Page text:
1 Tell me about Tonto2.
Tonto2 is a list keeper.
It is a Python3 script that uses Qt for its graphical interface. It runs on Windows desktops as well as Linux desktops. It does not interact with cloud-based services. If you want to import or export data to the cloud, you need to do that outside of Tonto2.
1.1 What does Tonto2 do?
It keeps lists.
You can use lists to keep in touch with family, friends, and cow-orkers.
Tonto2 is quick to learn, easy to understand, and simple to use.
Tonto2 keeps four kinds of lists:
Additionally you can make a list of bibliographic entries for writing research papers and for saving well-formatted footnotes for Web sites, but this is an arcane topic that will probably not be of general interest.
The information in these lists is at your fingertips.
You own it, and you can keep it. You can share it piecemeal with other people and computers without having to trust anyone or any thing with the whole enchilada. This is the idea of Tonto2.
1.2 Is that all it does?
Well ... yes.
It doesn't spill its guts to Big Media, Big Government, or Big Crime, if that's what you're asking.
It won't necessarily keep you safe from threats, but then it won't try to monetize your information, either.
It's free: There are no registration fees, no membership fees, no storage fees, no usage fees, no access fees, and no service fees.
The information you put into lists is stored in comma-separated-values (csv) files on your computer, not in the cloud. You can import these files to spreadsheets if you want. If you run programs that generate csv files, you can read those files in Tonto2.
1.3 Who am I to use Tonto2?
I wrote Tonto2 for geeks because I am one. If you are a geek, you'll love it. If you're not, you need to pretend to be one to appreciate the technical details that follow.
In this Age, most folks use cellphones. They entrust all the most intimate details of their own lives and the lives of their family, friends, and cow-orkers to their cellphones. Yes, they do! They put a lot of sensitive information into a portable device that may be lost, damaged, or stolen. And — further — all that information is ingested and monetized by the curator of the ecosystem that manages the software that runs the cellphone.
It's very insecure. I deal with customers facing the loss of their cellphone information nearly every week at work. You can look at the customer as having lost control of his information. It's sad. I'm not saying everyone should get rid of his cellphone. I'm just saying he shouldn't entrust his cellphone with more than the minimum amount of information. To use a cellphone, you have to put in contacts, of course, but there is no need to go overboard and put in more than a handful, for instance. Likewise, your calendar should be for work-related appointments and not much else.
What happens to people is that they use different apps. They use different apps from time to time. They use different apps than their family, friends, and cow-orkers use. They use different apps for different things. Hardly any of these apps allow exporting the users' information. Hardly any of the apps can fully read the information exported by other apps. Information interchange is a fantasy.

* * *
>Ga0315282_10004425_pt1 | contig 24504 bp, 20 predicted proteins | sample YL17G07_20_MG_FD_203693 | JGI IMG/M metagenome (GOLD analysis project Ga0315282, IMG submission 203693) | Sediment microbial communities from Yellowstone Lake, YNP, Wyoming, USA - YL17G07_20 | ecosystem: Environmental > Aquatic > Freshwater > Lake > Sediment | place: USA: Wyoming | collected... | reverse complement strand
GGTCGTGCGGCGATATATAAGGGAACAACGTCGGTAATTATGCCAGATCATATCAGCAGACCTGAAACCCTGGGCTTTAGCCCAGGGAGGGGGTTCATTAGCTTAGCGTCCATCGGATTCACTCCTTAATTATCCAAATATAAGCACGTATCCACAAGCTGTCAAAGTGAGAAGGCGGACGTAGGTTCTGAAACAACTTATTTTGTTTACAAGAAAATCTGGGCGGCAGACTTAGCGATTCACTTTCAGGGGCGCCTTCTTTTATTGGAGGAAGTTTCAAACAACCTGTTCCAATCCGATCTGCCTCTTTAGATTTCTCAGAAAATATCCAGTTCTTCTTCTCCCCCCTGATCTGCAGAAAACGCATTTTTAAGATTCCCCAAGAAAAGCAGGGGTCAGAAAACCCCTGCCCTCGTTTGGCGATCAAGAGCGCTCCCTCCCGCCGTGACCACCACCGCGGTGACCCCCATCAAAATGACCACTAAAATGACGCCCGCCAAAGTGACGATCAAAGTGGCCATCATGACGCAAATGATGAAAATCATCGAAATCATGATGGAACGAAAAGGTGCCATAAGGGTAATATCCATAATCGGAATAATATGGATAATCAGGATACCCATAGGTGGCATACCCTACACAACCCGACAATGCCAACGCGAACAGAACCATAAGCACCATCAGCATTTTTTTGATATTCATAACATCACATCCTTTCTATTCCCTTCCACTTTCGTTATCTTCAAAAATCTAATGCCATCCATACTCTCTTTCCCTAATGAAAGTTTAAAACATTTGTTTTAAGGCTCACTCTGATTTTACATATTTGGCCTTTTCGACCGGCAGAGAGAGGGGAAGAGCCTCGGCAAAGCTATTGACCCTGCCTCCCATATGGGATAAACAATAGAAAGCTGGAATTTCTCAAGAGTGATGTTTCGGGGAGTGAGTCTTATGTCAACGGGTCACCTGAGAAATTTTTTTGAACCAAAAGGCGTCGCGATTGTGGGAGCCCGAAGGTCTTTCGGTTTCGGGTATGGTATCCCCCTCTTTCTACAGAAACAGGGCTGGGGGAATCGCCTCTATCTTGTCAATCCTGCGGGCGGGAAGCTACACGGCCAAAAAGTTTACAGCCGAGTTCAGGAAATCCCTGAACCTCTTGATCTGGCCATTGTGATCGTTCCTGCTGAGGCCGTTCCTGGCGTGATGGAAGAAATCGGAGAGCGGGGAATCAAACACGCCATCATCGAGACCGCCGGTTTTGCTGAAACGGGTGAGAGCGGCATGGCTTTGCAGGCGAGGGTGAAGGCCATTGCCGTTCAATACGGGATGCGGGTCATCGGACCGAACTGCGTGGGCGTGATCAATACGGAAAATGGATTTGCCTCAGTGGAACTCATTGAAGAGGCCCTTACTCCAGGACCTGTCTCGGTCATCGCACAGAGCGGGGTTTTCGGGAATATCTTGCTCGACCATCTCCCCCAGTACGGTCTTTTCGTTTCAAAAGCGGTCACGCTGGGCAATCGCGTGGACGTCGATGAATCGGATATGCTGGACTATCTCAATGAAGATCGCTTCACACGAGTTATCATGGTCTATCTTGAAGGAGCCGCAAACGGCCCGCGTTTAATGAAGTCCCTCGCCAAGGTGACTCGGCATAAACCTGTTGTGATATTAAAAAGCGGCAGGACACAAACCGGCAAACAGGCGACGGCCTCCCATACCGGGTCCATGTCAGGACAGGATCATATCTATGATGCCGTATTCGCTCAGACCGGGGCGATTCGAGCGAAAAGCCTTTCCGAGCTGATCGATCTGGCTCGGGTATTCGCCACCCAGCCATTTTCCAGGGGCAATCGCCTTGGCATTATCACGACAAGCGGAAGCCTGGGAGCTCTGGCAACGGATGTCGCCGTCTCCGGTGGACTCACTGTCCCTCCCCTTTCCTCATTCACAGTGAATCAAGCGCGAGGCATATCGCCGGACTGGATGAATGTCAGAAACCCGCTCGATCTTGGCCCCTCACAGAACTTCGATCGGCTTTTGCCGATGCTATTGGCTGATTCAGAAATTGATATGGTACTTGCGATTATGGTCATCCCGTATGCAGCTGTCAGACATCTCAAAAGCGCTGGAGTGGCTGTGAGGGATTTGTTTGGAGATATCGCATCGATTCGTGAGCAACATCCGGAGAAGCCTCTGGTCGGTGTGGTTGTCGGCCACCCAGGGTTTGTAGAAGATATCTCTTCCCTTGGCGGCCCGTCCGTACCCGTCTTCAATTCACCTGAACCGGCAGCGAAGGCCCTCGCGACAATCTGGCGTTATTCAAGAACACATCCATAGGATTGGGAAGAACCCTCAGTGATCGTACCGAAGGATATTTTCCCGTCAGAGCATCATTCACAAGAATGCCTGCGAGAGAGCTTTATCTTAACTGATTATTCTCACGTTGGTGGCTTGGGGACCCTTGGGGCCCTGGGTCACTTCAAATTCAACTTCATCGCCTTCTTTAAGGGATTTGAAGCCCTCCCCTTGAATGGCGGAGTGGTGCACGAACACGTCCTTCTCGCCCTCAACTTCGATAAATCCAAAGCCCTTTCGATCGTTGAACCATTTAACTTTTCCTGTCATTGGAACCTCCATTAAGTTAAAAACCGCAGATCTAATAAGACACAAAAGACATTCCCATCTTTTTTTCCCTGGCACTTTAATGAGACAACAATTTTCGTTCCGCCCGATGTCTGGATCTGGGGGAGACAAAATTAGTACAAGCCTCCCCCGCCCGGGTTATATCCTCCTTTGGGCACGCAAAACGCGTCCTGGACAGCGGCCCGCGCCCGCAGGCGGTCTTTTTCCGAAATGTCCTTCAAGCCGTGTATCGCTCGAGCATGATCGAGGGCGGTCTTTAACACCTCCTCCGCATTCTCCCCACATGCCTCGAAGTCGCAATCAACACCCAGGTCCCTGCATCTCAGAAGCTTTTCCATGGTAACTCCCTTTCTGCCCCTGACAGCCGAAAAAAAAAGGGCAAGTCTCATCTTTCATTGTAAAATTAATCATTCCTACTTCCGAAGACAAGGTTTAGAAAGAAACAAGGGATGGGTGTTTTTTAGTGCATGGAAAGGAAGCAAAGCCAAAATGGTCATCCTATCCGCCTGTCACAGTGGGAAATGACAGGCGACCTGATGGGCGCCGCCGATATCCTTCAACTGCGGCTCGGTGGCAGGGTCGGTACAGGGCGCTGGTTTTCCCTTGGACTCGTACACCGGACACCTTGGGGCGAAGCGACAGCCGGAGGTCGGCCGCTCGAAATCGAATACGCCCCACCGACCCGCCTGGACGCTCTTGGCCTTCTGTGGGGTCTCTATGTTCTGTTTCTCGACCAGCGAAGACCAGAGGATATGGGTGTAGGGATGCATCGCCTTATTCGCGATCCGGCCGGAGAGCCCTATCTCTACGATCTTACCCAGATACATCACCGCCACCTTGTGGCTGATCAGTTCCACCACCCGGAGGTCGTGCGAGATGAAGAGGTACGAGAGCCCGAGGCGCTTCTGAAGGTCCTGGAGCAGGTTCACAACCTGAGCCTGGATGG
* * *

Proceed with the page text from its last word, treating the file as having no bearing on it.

People don't manage their relationships with their cloud-based service providers well, either. However good their intentions, people just can't seem to remember their cloud passwords, and they're pretty much at sea when it comes to establishing and maintaining a cloud identity, so regaining access to private information may not be possible after losing or damaging a cellphone.
I, myself, use a bevy of apps to do the same things on my cellphone that I do with Tonto2 on my desktop. I use a calendar app, an alarm app, and a memo app. (Come to think of it, my memo app, Memento Database (MementoDB) is functionally a lot like Tonto2, although Memento Database on cellphones is profoundly more sophisticated than Tonto2 on desktops.) I use a couple of browsers — one more secure and one less so — just as I do on my desktop. I mention the separate browsers because they keep separate lists of bookmarked links. The phone itself keeps my contact list, but I keep two phones. You can see that if I were to put too much information into these apps, I'd have a difficult time of moving it around between apps, so I just don't. I wish I could say that Tonto2 could help. It can't, and I apologize for that in the Appendix.
What Tonto2 aspires to do is to provide consistent repositories for different kinds of lists. These reside on your PC, which, if it is a desktop machine, is bound to be more secure than a cellphone. You should, of course, take steps to make sure it is more secure: powering it from a surge protector or an uninterruptible power supply, creating backups on schedule, not running any server-side software if you can help it, and restricting physical access to it. By acting as a central repository for your lists, Tonto2 helps you avoid the pitfalls of moving information from machine to machine and between apps.
By using Tonto2 to store your information in csv format, which is simple and well understood, you can abandon Tonto2 whenever you like and move your information into other paradigms such as databases or spreadsheets.
If you are like most people who use a desktop computer, Tonto2 is for you.
It may be worth a try.